Note: Special thanks for this entry go to a wonderful book called Leech Fauna of Taiwan by Yi-Te Lai & Jiun-Hong Chen. Although it's written for academic audiences, it's a great guide for dedicated amateur naturalists as well. If you're on a tight budget or can't get to a library, most of the information from the book can also be found online at the Biota Taiwanica website (leeches are farther down the list, after all the earthworms).

Dec 2, 2011

White-lipped Tree Frog (Taipei)

English Name: White-lipped Tree Frog, "Brown Tree Frog"*, Brauer's Tree Frog**
Scientific Name: Polypedates braueri (Polypedates megacephalus)**
Chinese Name: 白頷樹蛙 (bai2han4 shu4wa1)
Chinese Meaning: "White-Chinned Tree Frog"

White-lipped Tree Frog (Polypedates megacephalus)
Date: May 24, 2010
Location: Shiyuan Rd., Wenshan District, Taipei City
Coordinates: 24° 59' 24" N, 121° 32' 58" E

One day about a year and a half ago I ran into this tree frog while returning home to our old apartment. It was just sitting there on the sheet-metal wall that separated our driveway from the empty lot next door. I was a bit surprised by its size - it was easy three inches or more from nose to tail. This was my first and only time encountering an adult of this species, though it is reported to be fairly common in Taiwan and China.** A closely related species, Polypedates leucomystax (also sometimes known as the White-lipped Tree Frog), is found throughout most of South and Southeast Asia. Tree frogs in the genus Polypedates are sometimes known as "whipping frogs," apparently due to the masses of foam that they "whip up" to protect their eggs, laid just above areas of standing water. This method of reproduction, which relies on the tadpoles falling or getting washed into the water below, is actually also typical of many other kinds of frogs in the Old World tree frog family Rhacophoridae.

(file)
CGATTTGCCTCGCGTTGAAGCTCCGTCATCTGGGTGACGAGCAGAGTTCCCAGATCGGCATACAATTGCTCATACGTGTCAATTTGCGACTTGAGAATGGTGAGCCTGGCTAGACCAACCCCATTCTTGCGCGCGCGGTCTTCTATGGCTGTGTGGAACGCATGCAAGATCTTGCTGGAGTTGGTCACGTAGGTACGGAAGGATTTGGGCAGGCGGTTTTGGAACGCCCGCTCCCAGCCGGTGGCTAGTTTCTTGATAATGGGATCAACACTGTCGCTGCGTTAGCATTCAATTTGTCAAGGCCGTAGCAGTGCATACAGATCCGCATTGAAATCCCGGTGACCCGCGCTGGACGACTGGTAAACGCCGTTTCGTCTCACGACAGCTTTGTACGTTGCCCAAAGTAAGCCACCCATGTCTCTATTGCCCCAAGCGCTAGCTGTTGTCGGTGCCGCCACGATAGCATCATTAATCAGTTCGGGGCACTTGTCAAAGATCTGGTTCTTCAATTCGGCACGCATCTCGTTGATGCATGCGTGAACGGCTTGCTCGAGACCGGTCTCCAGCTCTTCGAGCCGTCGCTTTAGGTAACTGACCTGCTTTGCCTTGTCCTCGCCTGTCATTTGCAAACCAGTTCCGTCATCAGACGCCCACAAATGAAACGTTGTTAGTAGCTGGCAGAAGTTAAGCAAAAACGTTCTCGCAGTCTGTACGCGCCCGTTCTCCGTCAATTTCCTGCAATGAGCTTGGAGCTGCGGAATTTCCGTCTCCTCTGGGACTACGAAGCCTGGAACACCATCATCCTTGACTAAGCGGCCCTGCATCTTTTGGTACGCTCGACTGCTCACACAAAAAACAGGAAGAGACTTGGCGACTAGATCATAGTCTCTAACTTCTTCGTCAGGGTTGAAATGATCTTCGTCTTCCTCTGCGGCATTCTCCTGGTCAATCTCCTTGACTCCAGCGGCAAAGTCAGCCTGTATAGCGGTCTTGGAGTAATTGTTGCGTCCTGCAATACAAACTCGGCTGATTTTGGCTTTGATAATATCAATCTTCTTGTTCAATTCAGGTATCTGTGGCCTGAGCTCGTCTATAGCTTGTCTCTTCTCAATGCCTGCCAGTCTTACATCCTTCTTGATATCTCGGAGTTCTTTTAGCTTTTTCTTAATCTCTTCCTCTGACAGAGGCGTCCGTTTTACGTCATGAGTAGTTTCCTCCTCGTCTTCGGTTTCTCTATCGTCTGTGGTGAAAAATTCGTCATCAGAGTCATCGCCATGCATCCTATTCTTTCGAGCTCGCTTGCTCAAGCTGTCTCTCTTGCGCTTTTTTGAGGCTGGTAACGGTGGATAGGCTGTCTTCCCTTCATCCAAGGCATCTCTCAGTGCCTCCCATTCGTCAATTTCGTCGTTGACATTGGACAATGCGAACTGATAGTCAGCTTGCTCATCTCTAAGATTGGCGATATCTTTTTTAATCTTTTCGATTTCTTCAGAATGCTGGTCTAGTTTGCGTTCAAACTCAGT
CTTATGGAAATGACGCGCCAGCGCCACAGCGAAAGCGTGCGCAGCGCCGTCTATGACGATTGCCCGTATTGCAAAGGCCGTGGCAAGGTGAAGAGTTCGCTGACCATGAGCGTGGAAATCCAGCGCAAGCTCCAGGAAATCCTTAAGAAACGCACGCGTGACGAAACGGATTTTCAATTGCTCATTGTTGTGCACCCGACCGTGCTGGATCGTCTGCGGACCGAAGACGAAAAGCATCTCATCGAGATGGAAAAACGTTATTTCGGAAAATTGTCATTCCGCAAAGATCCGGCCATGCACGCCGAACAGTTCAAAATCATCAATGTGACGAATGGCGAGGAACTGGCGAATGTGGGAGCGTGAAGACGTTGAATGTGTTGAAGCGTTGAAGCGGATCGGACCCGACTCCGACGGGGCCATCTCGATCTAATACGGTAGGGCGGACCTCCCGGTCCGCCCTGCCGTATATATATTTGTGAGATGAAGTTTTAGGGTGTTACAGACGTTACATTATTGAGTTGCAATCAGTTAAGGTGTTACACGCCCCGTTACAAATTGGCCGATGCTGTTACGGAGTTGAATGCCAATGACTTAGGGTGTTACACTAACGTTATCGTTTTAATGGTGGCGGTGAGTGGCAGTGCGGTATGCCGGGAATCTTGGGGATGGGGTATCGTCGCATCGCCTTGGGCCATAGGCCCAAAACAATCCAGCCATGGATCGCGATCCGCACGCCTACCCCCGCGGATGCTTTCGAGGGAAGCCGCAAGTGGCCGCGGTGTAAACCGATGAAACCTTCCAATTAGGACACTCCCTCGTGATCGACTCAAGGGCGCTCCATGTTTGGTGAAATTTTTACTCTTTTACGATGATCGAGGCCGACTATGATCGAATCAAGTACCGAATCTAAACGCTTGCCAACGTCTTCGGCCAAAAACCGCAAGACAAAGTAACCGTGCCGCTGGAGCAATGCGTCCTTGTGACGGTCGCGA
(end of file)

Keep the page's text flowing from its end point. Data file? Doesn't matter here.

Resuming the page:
Tadpole of White-Lipped Tree Frog (Polypedates megacephalus)
Date: June 5, 2011
Location: Hemeishan Nature Trail, Xindian District, New Taipei City
Coordinates: 24° 57' 11.6" N, 121° 31' 59.3" E

One year later, I got the chance to see the species in its larval stage while on a walk in the hills a few kilometers away. I discovered one or two tree frog tadpoles swimming in a small pool of water along with a big crowd of the smaller, hexagon-headed young of the Ornate Narrow-Mouthed Frog (Microhyla fissipes (ornata)). Like the adult frog, White-lipped Tree Frog tadpoles are relatively large - this one must have been about two inches long - and they are also recognizable by their dark body color and characteristic white patch at the tip of the snout.

More photos:


*The term "Brown Tree Frog" is often used for both this frog and another species found in Taiwan, Buergeria robusta, not to mention at least one species from elsewhere in the world. To avoid confusion, I have chosen to use another of the common names of Polypedates megacephalus here.